More arrests over Nice church attack as Macron seeks to calm tensions with Muslims
The French leader tells Arab broadcaster Al Jazeera he understands why people are offended, but it does not justify violence
Paris — Two more men were arrested in connection with a knife attack that left three dead at a church in Nice, bringing the number of people in custody to six as investigators look at the suspected assailant's last known contacts, a French police source said.
The latest arrests took place on Saturday, the source said.
An assailant beheaded a woman and killed two other people in a church in Nice on Thursday, in France's second deadly knife attack in two weeks with a suspected Islamist motive.
The suspected attacker, a 21-year-old from Tunisia, was shot by police and is now in critical condition in a hospital.
The Nice attack, on the day Muslims celebrated the Prophet Mohammad's birthday, came amid growing Muslim anger across the world over France's defence of the right to publish cartoons depicting the Prophet.
French President Emmanuel Macron said in an interview with Arabic television network Al Jazeera broadcast on Saturday he respected Muslims who were shocked by publication of such cartoons but that was no excuse for violence.
In it, he said France would not back down in the face of violence and would defend the right to free expression, including the publication of cartoons. But he stressed that did not mean he or his officials supported the cartoons, which Muslims consider blasphemous, or that France was in any way anti-Muslim.
Macron has deployed thousands of soldiers to protect sites such as places of worship and schools, and ministers have warned that other Islamist militant attacks could take place.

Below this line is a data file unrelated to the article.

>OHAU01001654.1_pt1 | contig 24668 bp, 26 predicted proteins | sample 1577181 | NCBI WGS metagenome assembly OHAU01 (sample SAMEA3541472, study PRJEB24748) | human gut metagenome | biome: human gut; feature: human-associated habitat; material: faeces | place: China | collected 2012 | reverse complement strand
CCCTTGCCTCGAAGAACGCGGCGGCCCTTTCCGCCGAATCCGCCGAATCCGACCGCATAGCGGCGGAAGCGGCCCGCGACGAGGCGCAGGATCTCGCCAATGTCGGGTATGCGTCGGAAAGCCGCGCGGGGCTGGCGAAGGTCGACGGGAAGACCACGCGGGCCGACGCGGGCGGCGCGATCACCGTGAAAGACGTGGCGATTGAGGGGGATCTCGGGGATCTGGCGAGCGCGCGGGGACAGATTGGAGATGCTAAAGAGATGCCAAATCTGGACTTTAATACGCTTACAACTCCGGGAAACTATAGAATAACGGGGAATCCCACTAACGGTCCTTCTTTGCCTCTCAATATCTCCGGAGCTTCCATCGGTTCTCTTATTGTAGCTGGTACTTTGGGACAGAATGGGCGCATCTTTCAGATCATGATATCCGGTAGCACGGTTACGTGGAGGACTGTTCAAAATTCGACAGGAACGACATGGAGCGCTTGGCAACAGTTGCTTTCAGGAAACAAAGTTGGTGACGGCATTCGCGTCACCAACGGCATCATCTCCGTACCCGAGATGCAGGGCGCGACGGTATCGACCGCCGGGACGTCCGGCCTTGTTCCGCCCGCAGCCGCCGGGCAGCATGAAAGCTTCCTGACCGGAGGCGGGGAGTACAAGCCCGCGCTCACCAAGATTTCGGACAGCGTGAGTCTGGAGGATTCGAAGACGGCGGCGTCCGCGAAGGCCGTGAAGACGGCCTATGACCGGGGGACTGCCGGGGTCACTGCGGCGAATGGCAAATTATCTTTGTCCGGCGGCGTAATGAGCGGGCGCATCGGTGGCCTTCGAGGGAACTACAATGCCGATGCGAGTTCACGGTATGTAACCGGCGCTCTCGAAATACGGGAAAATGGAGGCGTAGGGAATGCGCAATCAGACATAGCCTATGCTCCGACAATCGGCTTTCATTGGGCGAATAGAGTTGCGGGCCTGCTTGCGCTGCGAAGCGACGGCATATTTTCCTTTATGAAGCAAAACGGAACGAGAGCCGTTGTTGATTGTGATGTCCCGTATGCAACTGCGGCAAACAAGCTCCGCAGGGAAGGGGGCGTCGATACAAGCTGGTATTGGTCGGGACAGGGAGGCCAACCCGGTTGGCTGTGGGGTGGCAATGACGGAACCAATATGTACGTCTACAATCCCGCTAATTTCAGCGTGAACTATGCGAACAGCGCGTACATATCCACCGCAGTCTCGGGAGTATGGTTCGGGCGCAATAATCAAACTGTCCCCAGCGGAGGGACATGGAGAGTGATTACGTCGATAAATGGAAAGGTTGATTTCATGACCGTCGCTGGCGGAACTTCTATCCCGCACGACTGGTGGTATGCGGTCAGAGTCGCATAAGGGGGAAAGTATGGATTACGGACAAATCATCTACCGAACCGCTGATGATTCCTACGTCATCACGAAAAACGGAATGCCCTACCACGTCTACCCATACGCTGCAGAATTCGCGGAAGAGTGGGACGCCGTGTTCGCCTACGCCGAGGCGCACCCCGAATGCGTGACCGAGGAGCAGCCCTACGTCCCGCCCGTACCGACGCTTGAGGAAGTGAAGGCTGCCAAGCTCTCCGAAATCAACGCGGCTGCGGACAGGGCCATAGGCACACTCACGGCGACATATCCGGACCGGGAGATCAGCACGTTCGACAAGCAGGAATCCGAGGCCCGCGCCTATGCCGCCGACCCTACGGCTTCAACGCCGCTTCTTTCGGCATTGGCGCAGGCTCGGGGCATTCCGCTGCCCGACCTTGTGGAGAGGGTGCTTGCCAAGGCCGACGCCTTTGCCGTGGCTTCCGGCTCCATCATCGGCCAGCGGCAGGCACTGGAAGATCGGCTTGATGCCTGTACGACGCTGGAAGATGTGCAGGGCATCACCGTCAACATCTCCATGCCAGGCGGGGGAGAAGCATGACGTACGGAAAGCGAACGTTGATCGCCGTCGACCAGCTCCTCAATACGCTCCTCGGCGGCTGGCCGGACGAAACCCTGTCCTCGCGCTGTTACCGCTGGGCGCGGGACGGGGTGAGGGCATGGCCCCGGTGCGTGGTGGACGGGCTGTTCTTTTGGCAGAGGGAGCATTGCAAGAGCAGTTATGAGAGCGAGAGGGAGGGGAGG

A Greek Orthodox priest was shot and wounded in his church in the southeastern city of Lyon. But officials gave no indication that terrorism was suspected.
On October 16, Samuel Paty, a schoolteacher in a Paris suburb, was beheaded by an 18-year-old Chechen who was apparently incensed by the teacher showing a cartoon of the Prophet Mohammad in class during a civics lesson.
France's chief antiterrorism prosecutor has said the man suspected of carrying out the Nice attack had arrived in Europe on September 20 in Lampedusa, the Italian island off Tunisia.
Investigators in Italy are also stepping up enquiries about the suspected assailant's movements and contacts on the island of Sicily. They believe he may have spent time there after going from Lampedusa to Bari in early October on a ship used to quarantine migrants, judicial sources said.
In Bari, he is believed to have been handed an expulsion order obliging him to leave Italy within a week, the judicial sources said. Investigators are looking into the possibility the suspected attacker stayed in the Sicilian town of Alcamo for 10 days, the sources added.
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